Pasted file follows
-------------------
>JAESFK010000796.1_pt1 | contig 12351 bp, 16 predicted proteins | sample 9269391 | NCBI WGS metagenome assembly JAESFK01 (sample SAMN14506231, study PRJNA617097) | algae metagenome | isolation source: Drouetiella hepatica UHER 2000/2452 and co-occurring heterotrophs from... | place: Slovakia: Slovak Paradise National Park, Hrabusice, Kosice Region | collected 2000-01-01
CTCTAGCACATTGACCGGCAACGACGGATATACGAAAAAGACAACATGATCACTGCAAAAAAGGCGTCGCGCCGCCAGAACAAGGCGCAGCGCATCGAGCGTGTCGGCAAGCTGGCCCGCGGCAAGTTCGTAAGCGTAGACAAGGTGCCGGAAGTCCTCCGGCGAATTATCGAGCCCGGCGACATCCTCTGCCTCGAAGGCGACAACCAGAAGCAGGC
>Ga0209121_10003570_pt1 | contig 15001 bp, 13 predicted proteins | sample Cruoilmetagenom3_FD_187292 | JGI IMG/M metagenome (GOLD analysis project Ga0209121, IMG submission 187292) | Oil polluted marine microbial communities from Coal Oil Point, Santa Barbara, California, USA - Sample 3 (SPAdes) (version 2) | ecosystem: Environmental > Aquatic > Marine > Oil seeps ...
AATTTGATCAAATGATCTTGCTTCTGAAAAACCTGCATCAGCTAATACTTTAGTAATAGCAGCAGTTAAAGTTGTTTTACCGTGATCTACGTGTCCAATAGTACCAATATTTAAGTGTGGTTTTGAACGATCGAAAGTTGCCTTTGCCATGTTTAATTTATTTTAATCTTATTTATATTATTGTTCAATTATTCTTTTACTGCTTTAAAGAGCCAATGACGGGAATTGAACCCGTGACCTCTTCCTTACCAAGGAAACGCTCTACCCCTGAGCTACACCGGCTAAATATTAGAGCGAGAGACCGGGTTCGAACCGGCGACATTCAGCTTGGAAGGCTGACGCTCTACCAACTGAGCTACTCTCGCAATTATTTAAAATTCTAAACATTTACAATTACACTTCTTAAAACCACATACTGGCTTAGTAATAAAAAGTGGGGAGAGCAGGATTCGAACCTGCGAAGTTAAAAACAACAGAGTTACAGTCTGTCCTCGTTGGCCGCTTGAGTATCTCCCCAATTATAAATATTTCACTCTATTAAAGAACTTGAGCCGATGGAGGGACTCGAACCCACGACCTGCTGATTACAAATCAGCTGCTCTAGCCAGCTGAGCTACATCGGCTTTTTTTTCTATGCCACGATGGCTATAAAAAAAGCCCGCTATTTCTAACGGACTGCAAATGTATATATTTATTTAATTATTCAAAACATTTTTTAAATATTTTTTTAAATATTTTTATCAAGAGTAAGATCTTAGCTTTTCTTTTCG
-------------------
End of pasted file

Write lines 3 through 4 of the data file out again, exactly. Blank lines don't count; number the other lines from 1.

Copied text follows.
>Ga0209121_10003570_pt1 | contig 15001 bp, 13 predicted proteins | sample Cruoilmetagenom3_FD_187292 | JGI IMG/M metagenome (GOLD analysis project Ga0209121, IMG submission 187292) | Oil polluted marine microbial communities from Coal Oil Point, Santa Barbara, California, USA - Sample 3 (SPAdes) (version 2) | ecosystem: Environmental > Aquatic > Marine > Oil seeps ...
AATTTGATCAAATGATCTTGCTTCTGAAAAACCTGCATCAGCTAATACTTTAGTAATAGCAGCAGTTAAAGTTGTTTTACCGTGATCTACGTGTCCAATAGTACCAATATTTAAGTGTGGTTTTGAACGATCGAAAGTTGCCTTTGCCATGTTTAATTTATTTTAATCTTATTTATATTATTGTTCAATTATTCTTTTACTGCTTTAAAGAGCCAATGACGGGAATTGAACCCGTGACCTCTTCCTTACCAAGGAAACGCTCTACCCCTGAGCTACACCGGCTAAATATTAGAGCGAGAGACCGGGTTCGAACCGGCGACATTCAGCTTGGAAGGCTGACGCTCTACCAACTGAGCTACTCTCGCAATTATTTAAAATTCTAAACATTTACAATTACACTTCTTAAAACCACATACTGGCTTAGTAATAAAAAGTGGGGAGAGCAGGATTCGAACCTGCGAAGTTAAAAACAACAGAGTTACAGTCTGTCCTCGTTGGCCGCTTGAGTATCTCCCCAATTATAAATATTTCACTCTATTAAAGAACTTGAGCCGATGGAGGGACTCGAACCCACGACCTGCTGATTACAAATCAGCTGCTCTAGCCAGCTGAGCTACATCGGCTTTTTTTTCTATGCCACGATGGCTATAAAAAAAGCCCGCTATTTCTAACGGACTGCAAATGTATATATTTATTTAATTATTCAAAACATTTTTTAAATATTTTTTTAAATATTTTTATCAAGAGTAAGATCTTAGCTTTTCTTTTCG